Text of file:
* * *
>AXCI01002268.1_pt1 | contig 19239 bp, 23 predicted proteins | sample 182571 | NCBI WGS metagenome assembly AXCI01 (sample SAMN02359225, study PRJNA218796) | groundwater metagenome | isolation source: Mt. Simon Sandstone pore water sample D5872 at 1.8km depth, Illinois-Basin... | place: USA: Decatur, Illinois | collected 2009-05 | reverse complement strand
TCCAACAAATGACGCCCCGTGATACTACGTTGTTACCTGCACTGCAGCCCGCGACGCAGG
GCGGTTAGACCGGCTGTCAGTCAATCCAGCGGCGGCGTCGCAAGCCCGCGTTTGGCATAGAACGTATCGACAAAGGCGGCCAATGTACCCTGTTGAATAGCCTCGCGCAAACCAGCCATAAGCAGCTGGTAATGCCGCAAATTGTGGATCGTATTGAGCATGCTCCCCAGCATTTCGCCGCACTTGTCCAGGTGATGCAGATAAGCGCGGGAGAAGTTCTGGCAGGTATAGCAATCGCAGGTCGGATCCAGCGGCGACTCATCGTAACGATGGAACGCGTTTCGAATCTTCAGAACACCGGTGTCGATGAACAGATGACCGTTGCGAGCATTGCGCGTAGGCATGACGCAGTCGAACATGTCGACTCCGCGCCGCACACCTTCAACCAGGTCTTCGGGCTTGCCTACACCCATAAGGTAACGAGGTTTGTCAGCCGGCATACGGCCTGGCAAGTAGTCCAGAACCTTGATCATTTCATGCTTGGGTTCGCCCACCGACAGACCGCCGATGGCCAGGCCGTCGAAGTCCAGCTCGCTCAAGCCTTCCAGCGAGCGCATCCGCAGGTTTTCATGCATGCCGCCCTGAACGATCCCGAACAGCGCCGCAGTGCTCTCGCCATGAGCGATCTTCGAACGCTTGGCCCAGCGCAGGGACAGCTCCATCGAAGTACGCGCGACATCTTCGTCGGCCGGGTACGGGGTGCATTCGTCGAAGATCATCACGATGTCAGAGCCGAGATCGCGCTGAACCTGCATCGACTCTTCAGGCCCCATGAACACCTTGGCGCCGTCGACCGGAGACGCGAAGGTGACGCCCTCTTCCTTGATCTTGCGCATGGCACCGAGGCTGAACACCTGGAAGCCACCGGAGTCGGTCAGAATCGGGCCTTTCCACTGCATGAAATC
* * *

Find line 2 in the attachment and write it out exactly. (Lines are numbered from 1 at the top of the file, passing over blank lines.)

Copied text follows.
TCCAACAAATGACGCCCCGTGATACTACGTTGTTACCTGCACTGCAGCCCGCGACGCAGG